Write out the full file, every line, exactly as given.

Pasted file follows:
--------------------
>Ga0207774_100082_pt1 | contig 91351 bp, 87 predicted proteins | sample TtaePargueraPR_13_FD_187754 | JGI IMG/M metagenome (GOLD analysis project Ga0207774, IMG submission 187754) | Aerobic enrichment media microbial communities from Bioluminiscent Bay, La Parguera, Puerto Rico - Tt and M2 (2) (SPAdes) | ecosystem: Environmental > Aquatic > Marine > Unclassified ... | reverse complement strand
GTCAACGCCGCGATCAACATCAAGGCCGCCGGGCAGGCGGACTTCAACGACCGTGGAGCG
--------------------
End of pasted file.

>Ga0207774_100082_pt1 | contig 91351 bp, 87 predicted proteins | sample TtaePargueraPR_13_FD_187754 | JGI IMG/M metagenome (GOLD analysis project Ga0207774, IMG submission 187754) | Aerobic enrichment media microbial communities from Bioluminiscent Bay, La Parguera, Puerto Rico - Tt and M2 (2) (SPAdes) | ecosystem: Environmental > Aquatic > Marine > Unclassified ... | reverse complement strand
GTCAACGCCGCGATCAACATCAAGGCCGCCGGGCAGGCGGACTTCAACGACCGTGGAGCG